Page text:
Dulles Pleads for Long-Range ‘Aid Plan In Face of New Red Eeonomie Drive

DULLES—From Page I Russia powerful liberalizing| the Soviet Union within a gen- . trends.” eration develop itself into a aid to help counter the new. Dulles visualized this possibil- major industrial power. They Russian campaign. lity as one which could develop are only dimly aware of the © meg i 0 ET only slowly but he said he does fact that their rate of progress __, “not “assume fatalistically” that was possible only because nat- “The capacity to spend wise- evolution is impossible inside ural conditions favor it, and ly depends 6n many factors, Russia. ‘that even so its cost, in human and we should not appropriate! a. 'k he ee has been tragically : “Russia wi governe y high.” in a panic, merely because of men who put the welfare of the Soviet economic activities. ‘Russian people above world con- Make Strong Appeal President Eisenhower has It is our basic policy to He said the Russians tell the ready informed Congress thatseek to advance the coming of people of Asia that they can he wants economic aid appro- that day.” help them do th hi priations this year totaling) It was in line with that poli¢y, = oe as close to $1.9 billion, which total he added, that President Eisen- ‘"#t has been done in Russia includes the increase Dulles|\hower attended the “Summit 2nd there is a strong tempta- mentioned today. The Presi--Conference” at Geneva last July tion to accept that so-called dent has also asked for au-and “did more than any other po), thority to make long-range man could have done to. o up litical pledges of United States aid up to the Soviet rulers the vista OntICa by leaders of these t the proposal has encoun- of a new efa of friendly rela- “OU™T'es, however wise they tions between our countries?’ ™2Y De and however patriotic While “the future may pro- they may be. Dulles said, will ‘duce a different Russia,” Dulles 90 it difficult to resist the said, the changes in the Soviet PUDIic pressures which Soviet Union today “are looked upon propaganda arouses unless as ways to make it easier to there is some alternative.” achieve old goals of conquest.” In holding out the alterna-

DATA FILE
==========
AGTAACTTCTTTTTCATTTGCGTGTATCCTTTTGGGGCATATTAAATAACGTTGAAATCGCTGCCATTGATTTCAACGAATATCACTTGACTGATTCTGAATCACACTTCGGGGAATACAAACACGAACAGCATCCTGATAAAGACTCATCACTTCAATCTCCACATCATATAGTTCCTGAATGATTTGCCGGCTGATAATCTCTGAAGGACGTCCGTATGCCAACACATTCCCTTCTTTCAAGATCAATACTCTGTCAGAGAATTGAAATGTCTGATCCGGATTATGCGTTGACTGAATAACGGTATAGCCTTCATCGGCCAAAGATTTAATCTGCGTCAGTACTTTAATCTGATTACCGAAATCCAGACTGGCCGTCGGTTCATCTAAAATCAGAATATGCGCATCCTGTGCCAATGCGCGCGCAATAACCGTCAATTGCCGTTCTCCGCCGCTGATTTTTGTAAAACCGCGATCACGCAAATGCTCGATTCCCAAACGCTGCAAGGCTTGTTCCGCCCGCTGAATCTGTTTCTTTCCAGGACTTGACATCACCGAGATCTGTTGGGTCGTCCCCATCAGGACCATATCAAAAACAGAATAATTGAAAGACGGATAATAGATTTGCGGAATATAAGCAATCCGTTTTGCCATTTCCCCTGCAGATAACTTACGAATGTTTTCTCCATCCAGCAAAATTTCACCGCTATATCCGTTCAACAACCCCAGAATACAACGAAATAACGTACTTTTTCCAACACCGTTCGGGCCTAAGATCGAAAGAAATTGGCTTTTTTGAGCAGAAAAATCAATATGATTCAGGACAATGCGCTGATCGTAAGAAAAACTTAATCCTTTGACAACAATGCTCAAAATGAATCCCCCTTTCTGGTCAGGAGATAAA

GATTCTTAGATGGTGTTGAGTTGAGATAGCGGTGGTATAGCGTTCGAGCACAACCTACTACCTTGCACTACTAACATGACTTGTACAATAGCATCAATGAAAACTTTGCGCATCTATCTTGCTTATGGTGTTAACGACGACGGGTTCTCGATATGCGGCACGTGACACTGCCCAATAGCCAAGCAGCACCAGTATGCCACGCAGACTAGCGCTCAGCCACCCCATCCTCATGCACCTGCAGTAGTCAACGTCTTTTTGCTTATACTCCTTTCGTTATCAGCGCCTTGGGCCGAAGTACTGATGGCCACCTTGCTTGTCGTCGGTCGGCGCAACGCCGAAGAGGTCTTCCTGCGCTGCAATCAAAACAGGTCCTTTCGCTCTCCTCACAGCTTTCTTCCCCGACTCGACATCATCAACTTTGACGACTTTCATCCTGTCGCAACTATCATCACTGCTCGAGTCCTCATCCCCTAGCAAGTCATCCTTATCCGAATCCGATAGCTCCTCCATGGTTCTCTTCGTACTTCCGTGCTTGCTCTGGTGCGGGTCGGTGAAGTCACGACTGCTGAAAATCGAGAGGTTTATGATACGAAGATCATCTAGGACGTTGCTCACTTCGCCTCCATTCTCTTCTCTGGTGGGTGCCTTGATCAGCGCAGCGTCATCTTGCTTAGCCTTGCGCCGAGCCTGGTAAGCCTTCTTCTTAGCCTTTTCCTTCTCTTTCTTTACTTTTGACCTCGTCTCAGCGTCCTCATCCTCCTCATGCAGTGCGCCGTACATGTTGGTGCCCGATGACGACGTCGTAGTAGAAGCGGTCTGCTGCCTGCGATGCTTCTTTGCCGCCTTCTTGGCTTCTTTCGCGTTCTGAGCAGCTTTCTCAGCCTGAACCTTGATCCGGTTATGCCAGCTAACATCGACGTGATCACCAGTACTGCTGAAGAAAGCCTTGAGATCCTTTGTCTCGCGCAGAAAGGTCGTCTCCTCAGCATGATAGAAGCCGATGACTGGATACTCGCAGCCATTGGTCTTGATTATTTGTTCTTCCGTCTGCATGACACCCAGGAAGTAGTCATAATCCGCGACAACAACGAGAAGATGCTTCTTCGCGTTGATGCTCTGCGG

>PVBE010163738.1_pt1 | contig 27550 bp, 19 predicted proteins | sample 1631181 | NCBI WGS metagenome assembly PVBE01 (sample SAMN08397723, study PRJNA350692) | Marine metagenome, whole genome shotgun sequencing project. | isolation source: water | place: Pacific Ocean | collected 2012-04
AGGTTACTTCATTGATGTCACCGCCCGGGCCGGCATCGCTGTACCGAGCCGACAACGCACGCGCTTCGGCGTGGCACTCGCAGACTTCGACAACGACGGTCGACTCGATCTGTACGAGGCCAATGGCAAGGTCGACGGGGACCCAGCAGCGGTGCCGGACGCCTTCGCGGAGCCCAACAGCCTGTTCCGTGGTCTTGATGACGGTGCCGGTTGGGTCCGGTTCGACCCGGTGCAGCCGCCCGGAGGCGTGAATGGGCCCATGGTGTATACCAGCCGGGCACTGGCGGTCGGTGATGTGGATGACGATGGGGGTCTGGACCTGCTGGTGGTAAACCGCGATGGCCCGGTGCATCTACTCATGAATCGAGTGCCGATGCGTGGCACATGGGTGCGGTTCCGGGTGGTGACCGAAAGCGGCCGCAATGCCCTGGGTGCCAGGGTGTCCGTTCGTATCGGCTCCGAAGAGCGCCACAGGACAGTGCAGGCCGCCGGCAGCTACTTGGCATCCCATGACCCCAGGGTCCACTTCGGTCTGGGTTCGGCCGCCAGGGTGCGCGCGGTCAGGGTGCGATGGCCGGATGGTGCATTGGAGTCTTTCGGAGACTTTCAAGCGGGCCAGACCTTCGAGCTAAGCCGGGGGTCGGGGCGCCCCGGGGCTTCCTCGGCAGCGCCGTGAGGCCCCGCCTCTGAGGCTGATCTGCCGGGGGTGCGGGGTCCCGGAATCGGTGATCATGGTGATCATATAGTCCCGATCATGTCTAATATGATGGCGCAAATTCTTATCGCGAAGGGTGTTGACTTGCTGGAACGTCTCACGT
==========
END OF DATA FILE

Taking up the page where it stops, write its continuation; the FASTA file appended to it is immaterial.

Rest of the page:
, tive of Western assistance, Khrushchev Speech Examined Dulles said that “we need not


Arrives Today!

THE WASHINGTON POST and TIMES HERALD 2 Monday, February 27, 1956 eeeeR

Jackson Asks Missile Data

International News Service A member of a new Senate|seas bases every place in the aoe orion ms Jackson said neither Presi- committee charged yesterday 4.4; Fisenhower nor Defense the Administration

mini- Department officials have ever mizing the importance of Soviet repudiated his claim that the progress on intercontinenta

; Russians are leading in the mis-

sile field and will be able to

guided missiles “to prepare the :oct 4500-mile missiles by the American people for the worst.” end of the year.

Sen. Henry Jackson (D- He wy ene tee: tend » forth-

coming investigation, witnesses

Wash.), who has warned the shoud be required to testify

President of Italy

Ytalian President Giovanni* Gronchi will arrive here’ at noon today to start a 15-day state visit to this country and Canada—the first in *his post ever to visit North America.

He and his wife ahd his of- ficial party, including Foreign ,Minister Gaetano Martino, will remain. in Washington until Friday when they begin their cross-country swing. /